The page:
My perspective is a little skewed. In Northern California, we banned styrofoam years ago. Very few businesses use plastic bags. It's very common to get a biodegradable bag for your groceries. Mandatory composting in the city may have facilitated that.
The article gives me hope that other plastics, such as plastic wrap on meats and vegetables in the market can be replaced soon.
I wonder if more post-consumer products like Saran Wrap or Tupperware containers can benefit from this project and change for the better.
Biodegradable and compostable packaging is really new, so I doubt if it's in use enough yet to even add up to 1%, at least not in the US. But it's emerging. There are a couple of examples from BASF in this slideshow, one for food packaging and one for agriculture: http://www.designnews.com/author.asp?section_id=1392&doc_id=242634 After all, we have to start somewhere and the sooner we start the sooner Beth (and a few million other people) can stop having nightmares.
Beth, a biodegradable packaging would be a good thing. We compost, and if the packaging could be added to the mix, that would cut down on landfill mass and help the garden. I wonder, though, what percentage of the market these packaging materials make up.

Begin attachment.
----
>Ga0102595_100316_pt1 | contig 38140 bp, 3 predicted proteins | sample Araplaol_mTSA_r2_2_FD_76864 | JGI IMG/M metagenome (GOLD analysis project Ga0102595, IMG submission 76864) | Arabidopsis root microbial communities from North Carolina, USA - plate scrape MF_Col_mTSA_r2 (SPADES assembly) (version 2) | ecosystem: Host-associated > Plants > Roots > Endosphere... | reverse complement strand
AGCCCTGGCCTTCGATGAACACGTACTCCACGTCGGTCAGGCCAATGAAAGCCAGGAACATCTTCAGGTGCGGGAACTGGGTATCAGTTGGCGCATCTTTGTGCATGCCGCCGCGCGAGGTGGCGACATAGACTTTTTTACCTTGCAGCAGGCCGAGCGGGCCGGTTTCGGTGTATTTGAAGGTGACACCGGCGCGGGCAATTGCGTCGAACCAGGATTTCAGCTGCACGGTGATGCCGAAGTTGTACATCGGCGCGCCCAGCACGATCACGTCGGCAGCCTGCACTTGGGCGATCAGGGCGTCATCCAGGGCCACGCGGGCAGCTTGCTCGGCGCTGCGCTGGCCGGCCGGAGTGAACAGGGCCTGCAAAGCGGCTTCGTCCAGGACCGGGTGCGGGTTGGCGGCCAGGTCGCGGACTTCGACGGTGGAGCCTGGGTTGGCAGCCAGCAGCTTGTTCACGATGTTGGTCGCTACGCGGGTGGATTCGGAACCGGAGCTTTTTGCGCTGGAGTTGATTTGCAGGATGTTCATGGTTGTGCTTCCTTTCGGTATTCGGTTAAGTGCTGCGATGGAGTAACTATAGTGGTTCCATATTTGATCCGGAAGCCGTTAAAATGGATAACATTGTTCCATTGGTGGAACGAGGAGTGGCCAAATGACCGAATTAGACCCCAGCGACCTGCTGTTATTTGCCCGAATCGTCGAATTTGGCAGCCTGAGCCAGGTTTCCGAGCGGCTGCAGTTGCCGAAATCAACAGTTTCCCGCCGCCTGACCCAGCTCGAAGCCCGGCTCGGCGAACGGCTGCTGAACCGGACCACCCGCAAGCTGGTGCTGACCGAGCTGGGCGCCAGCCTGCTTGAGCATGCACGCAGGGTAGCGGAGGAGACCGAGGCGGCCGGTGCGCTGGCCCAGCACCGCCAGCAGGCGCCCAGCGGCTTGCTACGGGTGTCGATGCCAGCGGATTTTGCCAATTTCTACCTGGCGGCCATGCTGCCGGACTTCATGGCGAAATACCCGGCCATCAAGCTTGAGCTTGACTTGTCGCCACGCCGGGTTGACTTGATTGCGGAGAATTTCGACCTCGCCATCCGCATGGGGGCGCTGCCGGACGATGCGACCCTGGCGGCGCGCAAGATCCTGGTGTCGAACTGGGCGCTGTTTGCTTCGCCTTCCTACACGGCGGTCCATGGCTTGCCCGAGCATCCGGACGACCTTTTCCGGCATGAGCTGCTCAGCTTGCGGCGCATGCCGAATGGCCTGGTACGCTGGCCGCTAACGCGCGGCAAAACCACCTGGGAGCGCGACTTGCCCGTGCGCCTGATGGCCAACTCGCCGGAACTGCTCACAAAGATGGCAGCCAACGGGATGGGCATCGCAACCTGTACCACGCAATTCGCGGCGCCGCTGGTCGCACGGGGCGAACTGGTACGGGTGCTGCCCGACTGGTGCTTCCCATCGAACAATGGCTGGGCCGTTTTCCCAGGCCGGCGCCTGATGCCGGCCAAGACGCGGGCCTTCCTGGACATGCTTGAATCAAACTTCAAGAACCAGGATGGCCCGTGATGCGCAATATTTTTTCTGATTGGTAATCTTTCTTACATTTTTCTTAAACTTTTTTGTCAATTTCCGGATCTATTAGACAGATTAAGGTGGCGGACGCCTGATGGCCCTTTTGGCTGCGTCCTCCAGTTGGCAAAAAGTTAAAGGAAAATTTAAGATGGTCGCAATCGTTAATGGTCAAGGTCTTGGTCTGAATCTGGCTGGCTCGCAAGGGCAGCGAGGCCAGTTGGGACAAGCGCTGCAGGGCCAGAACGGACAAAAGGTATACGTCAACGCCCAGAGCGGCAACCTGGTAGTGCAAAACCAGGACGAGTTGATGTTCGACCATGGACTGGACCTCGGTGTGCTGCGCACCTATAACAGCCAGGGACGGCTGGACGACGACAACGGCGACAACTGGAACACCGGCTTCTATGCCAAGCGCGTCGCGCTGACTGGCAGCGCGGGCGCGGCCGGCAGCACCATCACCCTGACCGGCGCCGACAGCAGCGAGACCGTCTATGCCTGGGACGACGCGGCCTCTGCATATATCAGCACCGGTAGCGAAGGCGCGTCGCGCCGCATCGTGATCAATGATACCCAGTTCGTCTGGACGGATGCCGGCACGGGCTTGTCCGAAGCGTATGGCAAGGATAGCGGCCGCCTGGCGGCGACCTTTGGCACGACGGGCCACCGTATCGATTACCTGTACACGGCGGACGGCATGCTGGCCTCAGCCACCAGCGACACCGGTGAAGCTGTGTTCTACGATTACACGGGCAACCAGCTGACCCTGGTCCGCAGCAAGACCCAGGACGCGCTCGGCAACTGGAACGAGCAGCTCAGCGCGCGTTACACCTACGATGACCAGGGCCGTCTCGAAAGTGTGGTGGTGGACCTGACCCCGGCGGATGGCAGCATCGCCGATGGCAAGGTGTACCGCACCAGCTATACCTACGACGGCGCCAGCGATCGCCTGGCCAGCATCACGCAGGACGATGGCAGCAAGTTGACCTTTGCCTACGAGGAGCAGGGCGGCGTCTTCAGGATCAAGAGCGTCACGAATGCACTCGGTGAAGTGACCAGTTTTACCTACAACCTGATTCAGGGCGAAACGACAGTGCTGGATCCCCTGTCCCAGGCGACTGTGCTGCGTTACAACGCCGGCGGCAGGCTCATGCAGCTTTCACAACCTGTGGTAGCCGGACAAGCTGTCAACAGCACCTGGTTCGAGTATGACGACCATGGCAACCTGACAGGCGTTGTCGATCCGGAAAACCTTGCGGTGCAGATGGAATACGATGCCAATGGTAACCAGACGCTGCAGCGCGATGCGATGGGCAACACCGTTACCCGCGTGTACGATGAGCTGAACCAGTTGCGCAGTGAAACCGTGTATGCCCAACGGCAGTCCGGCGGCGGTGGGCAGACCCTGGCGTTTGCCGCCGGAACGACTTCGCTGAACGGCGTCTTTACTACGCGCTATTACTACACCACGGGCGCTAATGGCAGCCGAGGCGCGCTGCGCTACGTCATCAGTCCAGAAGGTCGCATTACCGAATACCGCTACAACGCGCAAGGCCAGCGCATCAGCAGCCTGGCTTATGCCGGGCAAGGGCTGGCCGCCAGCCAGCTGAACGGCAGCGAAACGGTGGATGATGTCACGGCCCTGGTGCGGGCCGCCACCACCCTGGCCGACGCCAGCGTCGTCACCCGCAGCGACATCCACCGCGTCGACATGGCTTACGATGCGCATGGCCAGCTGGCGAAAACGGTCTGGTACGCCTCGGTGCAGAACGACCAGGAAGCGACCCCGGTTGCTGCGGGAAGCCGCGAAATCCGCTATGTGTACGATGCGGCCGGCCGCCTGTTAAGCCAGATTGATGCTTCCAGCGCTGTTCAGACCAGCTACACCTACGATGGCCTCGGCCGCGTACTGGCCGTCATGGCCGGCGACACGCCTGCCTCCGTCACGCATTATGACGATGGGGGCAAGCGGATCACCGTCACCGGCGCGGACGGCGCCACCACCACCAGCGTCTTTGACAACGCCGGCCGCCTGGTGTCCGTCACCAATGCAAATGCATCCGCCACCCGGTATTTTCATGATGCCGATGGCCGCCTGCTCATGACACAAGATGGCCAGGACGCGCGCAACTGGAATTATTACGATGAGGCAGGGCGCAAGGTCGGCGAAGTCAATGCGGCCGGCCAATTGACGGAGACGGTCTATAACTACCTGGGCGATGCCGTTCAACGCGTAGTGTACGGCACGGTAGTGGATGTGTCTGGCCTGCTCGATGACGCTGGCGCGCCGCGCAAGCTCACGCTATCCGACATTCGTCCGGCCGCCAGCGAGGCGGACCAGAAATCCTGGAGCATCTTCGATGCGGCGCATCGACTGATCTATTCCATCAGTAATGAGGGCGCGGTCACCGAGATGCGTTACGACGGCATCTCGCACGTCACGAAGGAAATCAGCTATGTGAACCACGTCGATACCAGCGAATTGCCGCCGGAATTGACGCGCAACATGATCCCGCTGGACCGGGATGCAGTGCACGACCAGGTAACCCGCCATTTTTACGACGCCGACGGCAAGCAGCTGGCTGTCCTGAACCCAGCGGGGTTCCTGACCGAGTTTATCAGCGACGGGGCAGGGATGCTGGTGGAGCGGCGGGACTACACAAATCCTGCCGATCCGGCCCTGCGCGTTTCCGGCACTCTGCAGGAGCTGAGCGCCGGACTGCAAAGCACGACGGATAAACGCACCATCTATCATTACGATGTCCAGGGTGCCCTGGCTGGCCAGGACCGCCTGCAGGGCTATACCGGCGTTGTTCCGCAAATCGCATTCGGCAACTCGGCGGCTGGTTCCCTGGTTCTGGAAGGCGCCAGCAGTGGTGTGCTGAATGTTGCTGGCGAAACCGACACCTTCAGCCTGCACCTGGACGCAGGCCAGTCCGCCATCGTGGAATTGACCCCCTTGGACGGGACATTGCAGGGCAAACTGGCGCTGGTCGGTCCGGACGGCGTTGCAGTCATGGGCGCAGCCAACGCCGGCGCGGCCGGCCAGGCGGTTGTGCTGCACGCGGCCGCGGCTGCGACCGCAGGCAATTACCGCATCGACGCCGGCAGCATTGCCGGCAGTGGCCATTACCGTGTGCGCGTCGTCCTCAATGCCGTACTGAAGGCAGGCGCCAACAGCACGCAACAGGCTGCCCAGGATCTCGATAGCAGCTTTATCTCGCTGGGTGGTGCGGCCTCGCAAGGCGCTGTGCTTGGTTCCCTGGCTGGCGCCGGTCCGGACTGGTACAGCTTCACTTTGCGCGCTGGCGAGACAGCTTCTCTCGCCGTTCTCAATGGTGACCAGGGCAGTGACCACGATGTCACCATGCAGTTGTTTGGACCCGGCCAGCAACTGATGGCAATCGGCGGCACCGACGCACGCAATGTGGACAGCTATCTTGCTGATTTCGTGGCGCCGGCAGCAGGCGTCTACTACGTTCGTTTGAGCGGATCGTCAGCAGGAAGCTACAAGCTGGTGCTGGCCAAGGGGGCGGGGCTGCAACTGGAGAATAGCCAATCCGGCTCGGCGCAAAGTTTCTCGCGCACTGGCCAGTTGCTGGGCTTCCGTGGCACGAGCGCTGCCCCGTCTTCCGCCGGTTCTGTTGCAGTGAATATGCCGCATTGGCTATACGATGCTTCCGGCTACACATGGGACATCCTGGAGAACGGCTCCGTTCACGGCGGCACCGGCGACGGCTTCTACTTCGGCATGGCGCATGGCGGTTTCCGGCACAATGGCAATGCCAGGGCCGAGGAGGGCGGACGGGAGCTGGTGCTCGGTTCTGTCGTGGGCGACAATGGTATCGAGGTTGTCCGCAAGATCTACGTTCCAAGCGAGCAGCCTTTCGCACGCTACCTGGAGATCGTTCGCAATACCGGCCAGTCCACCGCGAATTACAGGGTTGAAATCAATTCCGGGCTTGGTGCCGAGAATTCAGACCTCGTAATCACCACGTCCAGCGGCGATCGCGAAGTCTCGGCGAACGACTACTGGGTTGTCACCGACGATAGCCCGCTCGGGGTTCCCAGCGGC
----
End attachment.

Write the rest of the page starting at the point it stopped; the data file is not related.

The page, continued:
Helping reduce waste and preventing food spoilage are admirable and necessary goals for food packaging going forward. Given the amount of trash still littering our streets and sidewalks, I'm hoping this same sustainable packaging effort will address biodegradable packaging so I won't be haunted by the mountains of trash piling up all over our planet.
For industrial control applications, or even a simple assembly line, that machine can go almost 24/7 without a break. But what happens when the task is a little more complex? That’s where the “smart” machine would come in. The smart machine is one that has some simple (or complex in some cases) processing capability to be able to adapt to changing conditions. Such machines are suited for a host of applications, including automotive, aerospace, defense, medical, computers and electronics, telecommunications, consumer goods, and so on. This discussion will examine what’s possible with smart machines, and what tradeoffs need to be made to implement such a solution.